Cinematic Discourse Notes 11 (Outline):
The Problem of Identity in Cinematic Discourse

A) The importance of identity

  1. An important consideration in the study of cinematic characterisation is identity
  2. Identity is a two-way traffic:
    1. We characterise ourselves
    2. We are, in turn, characterised by others
  3. In spite of its importance, it is not easy to pin it down
  4. However, the importance of identity comes to the fore when a character is under threat of losing it, or believes that he or she is going to lose it

B) Naming and identity

  1. In a sense, the name of a film character identifies the character
  2. A film character's name usually has a clear relationship with the character's
    1. sex,
    2. social status
    3. geographical origin.
  3. It may also have a bearing on the character’s
    1. attributes or
    2. tendencies.
  4. Characters' names may change, or they may use pseudonyms, during the course of a film's discourse
  5. On the other hand, the same name may be shared by two characters
  6. Not all film characters have names, or names that are known to us
  7. Some film characters take other characters' names, and pretend, either wholly or partially, to be the characters whose names they carry
  8. Some film characters are known by their nicknames,
  9. But are names – or nicknames for that matter – all that important for establishing a film character's identity?

C) Identity: lifestyle and possessions

  1. Identity and the lifestyle of a film character are inter-related
  2. Identity in film – perhaps more clearly than in other narrative discourses – may be established by the characters' clothing
  3. Sometimes, film characters can be identified by the furniture they have in their homes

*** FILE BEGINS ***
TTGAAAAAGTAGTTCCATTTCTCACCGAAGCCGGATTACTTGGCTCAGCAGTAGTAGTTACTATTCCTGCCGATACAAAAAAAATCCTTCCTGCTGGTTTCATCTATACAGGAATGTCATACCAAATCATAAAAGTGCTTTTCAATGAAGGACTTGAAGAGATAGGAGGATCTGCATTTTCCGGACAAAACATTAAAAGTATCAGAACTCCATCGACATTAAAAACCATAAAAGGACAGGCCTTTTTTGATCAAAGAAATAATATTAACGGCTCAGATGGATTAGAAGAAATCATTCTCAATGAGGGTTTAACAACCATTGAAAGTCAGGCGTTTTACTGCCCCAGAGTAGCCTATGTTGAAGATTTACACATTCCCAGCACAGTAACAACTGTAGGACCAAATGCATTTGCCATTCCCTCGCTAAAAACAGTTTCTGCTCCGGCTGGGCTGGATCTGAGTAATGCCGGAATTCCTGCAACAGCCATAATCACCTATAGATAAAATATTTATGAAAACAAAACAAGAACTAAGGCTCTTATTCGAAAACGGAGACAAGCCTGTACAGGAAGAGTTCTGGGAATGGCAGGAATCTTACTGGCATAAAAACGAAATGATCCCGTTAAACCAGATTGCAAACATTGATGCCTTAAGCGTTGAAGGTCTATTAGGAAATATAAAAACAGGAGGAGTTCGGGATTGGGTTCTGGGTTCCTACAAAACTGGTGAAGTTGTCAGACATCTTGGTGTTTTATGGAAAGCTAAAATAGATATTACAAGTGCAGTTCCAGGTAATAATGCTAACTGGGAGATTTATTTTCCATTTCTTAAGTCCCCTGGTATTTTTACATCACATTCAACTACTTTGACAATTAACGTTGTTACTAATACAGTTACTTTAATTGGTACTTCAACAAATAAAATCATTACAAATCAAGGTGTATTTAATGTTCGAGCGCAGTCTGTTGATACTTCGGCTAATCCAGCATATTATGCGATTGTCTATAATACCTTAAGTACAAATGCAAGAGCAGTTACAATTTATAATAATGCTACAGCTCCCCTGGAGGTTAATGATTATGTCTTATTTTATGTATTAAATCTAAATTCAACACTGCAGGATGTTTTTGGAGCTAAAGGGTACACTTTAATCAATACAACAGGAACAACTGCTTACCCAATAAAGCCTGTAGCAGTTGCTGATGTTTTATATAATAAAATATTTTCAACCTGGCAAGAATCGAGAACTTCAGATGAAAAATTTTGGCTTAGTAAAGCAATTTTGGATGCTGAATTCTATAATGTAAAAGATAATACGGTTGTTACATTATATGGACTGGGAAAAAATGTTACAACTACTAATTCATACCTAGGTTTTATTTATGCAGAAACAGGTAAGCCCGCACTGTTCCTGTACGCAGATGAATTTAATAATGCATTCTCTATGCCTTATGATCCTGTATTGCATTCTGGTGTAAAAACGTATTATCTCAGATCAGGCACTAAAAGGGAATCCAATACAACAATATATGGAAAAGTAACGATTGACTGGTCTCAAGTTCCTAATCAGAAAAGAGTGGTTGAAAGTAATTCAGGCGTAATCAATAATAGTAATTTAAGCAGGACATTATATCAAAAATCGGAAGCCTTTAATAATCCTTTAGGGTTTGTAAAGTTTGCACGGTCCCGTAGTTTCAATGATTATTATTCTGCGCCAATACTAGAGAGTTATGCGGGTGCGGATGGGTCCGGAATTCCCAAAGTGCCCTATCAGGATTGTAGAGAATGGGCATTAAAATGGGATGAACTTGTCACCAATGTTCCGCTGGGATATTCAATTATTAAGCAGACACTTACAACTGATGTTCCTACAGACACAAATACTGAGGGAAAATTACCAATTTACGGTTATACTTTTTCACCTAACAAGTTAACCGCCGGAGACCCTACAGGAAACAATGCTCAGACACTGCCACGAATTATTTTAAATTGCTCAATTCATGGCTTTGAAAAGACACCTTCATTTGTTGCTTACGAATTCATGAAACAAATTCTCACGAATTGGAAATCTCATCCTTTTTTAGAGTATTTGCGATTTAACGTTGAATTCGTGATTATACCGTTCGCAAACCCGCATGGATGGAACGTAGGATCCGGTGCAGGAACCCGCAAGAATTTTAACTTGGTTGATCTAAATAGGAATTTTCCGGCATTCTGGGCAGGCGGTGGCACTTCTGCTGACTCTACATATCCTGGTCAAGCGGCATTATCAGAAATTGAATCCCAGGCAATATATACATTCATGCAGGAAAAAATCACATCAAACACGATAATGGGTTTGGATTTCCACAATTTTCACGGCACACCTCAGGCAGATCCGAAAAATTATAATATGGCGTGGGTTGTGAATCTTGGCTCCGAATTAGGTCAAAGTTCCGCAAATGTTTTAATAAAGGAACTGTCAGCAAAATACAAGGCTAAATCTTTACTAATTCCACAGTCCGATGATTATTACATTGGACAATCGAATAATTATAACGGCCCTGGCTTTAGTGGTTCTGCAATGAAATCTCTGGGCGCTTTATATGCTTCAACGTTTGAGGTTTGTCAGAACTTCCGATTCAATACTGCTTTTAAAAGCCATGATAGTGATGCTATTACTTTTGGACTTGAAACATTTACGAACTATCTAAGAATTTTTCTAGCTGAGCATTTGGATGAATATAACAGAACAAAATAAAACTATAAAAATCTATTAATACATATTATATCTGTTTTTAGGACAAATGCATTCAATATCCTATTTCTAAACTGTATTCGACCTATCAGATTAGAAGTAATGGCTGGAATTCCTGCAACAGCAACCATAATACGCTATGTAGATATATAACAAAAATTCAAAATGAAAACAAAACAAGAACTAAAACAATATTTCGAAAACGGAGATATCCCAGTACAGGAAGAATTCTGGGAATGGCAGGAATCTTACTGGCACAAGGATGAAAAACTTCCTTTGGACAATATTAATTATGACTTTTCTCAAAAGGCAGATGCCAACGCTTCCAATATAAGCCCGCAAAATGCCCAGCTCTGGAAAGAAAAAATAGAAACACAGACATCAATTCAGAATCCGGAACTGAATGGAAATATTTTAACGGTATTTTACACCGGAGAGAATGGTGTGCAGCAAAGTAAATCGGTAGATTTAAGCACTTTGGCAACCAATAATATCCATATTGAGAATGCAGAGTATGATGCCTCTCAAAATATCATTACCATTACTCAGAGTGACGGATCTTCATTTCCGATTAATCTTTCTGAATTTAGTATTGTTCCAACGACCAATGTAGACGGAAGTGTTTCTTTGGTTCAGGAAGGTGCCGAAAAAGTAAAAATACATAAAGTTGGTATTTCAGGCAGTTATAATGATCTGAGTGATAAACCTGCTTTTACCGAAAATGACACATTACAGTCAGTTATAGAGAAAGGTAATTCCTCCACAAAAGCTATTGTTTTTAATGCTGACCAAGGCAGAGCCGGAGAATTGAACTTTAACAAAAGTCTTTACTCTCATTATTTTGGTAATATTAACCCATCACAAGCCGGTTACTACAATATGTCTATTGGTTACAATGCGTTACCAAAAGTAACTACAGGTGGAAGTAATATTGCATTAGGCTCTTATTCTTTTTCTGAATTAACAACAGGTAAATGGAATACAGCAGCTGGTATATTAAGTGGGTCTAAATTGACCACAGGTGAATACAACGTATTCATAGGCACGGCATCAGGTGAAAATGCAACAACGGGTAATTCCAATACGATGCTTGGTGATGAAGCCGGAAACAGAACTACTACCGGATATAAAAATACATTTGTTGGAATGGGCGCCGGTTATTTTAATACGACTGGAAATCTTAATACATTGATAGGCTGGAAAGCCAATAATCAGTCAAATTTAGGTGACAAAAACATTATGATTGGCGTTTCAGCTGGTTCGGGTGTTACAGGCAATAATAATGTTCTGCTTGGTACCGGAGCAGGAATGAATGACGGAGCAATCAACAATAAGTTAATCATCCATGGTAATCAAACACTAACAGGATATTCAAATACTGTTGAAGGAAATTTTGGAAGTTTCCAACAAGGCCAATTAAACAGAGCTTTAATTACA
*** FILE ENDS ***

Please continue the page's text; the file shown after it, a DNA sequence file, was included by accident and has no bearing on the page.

4. One important question to ask: do your possessions really define your identity?

D) Identity: the past, and projection of the future

  1. The film character's past may be important
  2. Self-identity may also involve the projection or planning of the film character's self-narratives
  3. With regard to childhood ambition, we may want to ask: to what extent is the film character's identity shaped by it?
  4. If the ambition is realised, it may be a defining force for self-identity

E) Memory and identity

  1. The past has a definite connection to memory:
  2. But one question here is whether long-term memory is sufficient for the film character's realisation of self-identity
  3. Is short-term memory also needed for the more complete realisation of self-identity?

F) Sex, gender, marriage and identity,

  1. Are sexual and gender identities important in film?
  2. Is sexual identity significantly less important than gender identity?
  3. Marriage, or being unmarried, defines, in some ways, the character's sense of self
  4. Occasionally, the problem of identity may revolve around sexual fulfiment, rather than marriage per se
  5. The ability or – more often – the inability, to procreate may have an effect on the film character's perception of his or her identity

G) Acting and characterisation: conflict of identities

  1. Will there be a conflict of identities if an actor plays the role of an actual person?
  2. When the character and the person acting the role are supposed to be the same person, a neat and complete convergence of identities does not necessarily occur
  3. On the other hand, if the actor and non-fictional character are different, the actor may face a real challenge if he or she wants to faithfully depict the character

H) Representativeness of cinematic characters

  1. A cinematic character is quite often representative of a group, or a set of moral attributes or habits associated with a group
  2. Their sense of belonging contributes to their sense of personal identity
  3. The discussion on the representativeness of cinematic characters can be associated with cinematic character types and related conceptions, such as the archetype and typecasting.

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Last revised: 06 July 2011.